On this day in history : 25th April 1931 – The birth of English artist, author and conservationist David Shepherd – known for his paintings of wildlife, aviation and steam locomotives – and his wildlife foundation….
David was born in Hendon, London and spent much of his childhood in Totteridge, North London before boarding at the Stowe School in Buckinghamshire…. At the age of eight he won a painting competition in the children’s publication ‘Nursery World’….
He left school in 1949 and travelled to Kenya with hopes of realising a career as a game warden – only to be rejected…. On returning to England he was to face rejection once again – this time when he applied to the Slade School of Fine Art – part of the University College of London – he was told that he had ‘no talent whatsoever’! However, not everybody agreed with this opinion – as David was taken under the wing of and taught by artist Robin Goodwin – a member of the Royal Society of Marine Artists and a lecturer at the Slade School….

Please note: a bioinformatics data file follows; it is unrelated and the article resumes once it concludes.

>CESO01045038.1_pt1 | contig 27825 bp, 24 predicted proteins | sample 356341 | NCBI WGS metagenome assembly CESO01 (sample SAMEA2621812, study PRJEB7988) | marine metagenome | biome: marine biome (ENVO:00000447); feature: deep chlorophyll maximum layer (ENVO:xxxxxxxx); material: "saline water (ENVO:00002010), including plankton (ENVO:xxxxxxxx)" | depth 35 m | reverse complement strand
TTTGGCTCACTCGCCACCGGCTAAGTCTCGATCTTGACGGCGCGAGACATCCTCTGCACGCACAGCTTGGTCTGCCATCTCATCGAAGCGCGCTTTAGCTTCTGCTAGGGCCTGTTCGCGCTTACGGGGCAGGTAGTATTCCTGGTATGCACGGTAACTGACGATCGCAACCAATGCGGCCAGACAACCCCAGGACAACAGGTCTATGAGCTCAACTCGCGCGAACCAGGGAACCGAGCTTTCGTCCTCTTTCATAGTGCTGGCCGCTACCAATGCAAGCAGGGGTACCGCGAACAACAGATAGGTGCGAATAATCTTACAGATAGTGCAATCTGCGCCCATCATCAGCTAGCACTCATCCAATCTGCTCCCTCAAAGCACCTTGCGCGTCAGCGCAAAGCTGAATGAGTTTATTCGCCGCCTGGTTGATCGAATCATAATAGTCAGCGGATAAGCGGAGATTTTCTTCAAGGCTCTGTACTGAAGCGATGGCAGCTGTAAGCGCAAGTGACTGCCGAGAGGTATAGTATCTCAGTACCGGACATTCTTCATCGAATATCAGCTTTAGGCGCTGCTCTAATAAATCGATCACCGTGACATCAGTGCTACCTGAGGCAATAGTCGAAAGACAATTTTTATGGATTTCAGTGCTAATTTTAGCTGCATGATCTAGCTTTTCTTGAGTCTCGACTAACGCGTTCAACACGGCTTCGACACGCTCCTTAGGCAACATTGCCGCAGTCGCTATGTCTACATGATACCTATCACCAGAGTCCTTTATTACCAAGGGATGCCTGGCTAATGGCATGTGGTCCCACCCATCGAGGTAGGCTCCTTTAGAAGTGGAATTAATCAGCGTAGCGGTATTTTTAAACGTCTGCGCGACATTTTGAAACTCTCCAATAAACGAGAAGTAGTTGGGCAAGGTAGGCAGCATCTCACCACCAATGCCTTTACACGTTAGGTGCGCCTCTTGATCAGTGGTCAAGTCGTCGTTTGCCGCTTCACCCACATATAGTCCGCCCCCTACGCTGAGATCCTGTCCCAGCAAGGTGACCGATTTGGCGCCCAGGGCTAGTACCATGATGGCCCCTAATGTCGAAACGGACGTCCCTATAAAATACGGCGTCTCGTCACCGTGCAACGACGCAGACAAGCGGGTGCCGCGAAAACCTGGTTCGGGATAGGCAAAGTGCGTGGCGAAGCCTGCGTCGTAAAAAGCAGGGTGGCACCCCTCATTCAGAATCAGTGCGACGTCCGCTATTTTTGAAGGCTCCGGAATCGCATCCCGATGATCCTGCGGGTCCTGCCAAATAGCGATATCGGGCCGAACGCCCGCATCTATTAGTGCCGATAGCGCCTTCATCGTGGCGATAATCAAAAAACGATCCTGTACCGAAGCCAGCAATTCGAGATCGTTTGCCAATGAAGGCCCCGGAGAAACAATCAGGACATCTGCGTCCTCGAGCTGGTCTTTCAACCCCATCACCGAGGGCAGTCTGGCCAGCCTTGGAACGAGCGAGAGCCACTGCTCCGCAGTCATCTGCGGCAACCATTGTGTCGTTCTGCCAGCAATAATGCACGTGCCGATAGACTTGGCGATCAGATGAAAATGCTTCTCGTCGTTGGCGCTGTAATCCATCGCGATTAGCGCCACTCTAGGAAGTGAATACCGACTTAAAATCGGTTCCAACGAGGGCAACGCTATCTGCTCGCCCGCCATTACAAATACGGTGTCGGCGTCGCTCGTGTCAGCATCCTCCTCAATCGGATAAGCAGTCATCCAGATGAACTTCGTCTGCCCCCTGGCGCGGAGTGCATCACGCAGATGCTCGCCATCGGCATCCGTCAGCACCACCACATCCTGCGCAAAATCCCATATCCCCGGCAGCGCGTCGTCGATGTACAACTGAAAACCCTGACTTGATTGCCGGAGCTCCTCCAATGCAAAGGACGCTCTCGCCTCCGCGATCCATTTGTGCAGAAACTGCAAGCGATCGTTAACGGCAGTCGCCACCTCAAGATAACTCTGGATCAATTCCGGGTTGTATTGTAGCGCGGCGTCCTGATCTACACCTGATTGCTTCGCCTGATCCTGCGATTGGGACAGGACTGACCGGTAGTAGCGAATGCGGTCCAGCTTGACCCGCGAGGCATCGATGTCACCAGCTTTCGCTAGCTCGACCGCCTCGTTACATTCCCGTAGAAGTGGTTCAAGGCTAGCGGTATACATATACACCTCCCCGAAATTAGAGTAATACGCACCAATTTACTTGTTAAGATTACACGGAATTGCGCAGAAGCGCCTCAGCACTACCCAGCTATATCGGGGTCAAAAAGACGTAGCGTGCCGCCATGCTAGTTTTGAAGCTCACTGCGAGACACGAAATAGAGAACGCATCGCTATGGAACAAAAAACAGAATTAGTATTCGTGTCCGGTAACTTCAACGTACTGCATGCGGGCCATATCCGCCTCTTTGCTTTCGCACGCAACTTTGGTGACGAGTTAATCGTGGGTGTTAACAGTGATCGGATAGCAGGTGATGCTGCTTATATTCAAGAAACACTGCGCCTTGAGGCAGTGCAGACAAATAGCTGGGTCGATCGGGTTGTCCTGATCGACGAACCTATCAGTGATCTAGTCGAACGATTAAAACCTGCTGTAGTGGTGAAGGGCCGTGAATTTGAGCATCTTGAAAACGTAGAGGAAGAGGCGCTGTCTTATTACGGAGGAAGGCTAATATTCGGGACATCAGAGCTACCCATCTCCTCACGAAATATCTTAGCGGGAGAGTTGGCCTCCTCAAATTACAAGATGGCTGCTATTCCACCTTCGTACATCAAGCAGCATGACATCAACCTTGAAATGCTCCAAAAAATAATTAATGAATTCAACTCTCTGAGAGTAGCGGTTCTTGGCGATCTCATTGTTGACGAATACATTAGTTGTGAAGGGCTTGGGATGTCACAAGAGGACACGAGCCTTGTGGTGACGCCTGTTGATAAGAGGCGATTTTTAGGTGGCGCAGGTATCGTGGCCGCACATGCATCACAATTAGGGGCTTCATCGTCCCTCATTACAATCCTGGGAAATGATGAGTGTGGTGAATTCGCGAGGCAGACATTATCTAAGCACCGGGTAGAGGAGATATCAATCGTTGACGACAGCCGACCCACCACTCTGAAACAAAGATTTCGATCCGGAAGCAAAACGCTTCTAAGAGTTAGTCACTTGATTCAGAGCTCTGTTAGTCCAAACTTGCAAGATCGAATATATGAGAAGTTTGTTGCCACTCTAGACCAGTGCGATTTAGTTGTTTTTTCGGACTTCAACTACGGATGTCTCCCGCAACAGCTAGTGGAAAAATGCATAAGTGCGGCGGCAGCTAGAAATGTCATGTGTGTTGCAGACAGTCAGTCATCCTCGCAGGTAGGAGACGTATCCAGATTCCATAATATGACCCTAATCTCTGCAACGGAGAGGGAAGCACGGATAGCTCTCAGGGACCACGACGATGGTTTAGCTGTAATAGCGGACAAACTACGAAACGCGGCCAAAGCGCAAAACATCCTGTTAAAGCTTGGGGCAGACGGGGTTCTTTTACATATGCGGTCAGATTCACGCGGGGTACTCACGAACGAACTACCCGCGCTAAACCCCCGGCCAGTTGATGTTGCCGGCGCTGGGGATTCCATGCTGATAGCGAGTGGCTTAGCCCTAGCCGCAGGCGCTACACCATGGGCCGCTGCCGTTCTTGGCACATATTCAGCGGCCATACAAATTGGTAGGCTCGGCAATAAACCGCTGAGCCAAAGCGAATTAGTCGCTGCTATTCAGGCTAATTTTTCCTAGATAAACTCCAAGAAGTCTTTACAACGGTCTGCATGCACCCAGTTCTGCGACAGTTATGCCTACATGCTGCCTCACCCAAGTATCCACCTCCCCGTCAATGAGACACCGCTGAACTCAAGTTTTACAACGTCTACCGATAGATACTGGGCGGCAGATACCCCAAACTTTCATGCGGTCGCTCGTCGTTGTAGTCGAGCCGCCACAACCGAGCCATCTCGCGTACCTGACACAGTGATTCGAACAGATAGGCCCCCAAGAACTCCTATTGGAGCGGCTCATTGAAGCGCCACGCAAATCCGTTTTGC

David started his art career as an aviation artist – working for the armed services he was given the chance to travel the world…. It was whilst in Kenya in 1960 that he was commissioned by the RAF to produce his first wildlife painting – a rhinoceros on a runway…. It was to prove to be a turning point in his career as an artist….
Whilst in Tanzania and during an excursion into the African bush David came across a harrowing sight – a waterhole that had become poisoned – some 255 zebra lay dead around it…. The experience inspired him to become involved with conservation – and becoming a some what outspoken campaigner…. He always felt it to be his duty to help those animals endangered by human society – elephants, tigers, rhino and so many more – the creatures that gave him so much success as an artist…. He received an Honoury Degree in Fine Arts from the Pratt Institute, New York, in 1971….